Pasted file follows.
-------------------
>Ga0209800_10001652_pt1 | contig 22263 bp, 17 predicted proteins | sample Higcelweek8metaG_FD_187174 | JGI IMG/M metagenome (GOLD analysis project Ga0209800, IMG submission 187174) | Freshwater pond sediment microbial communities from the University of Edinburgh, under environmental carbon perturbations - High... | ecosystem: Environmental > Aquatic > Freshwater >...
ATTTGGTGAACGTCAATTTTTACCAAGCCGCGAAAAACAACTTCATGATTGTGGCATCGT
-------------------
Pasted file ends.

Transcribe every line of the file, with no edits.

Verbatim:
>Ga0209800_10001652_pt1 | contig 22263 bp, 17 predicted proteins | sample Higcelweek8metaG_FD_187174 | JGI IMG/M metagenome (GOLD analysis project Ga0209800, IMG submission 187174) | Freshwater pond sediment microbial communities from the University of Edinburgh, under environmental carbon perturbations - High... | ecosystem: Environmental > Aquatic > Freshwater >...
ATTTGGTGAACGTCAATTTTTACCAAGCCGCGAAAAACAACTTCATGATTGTGGCATCGT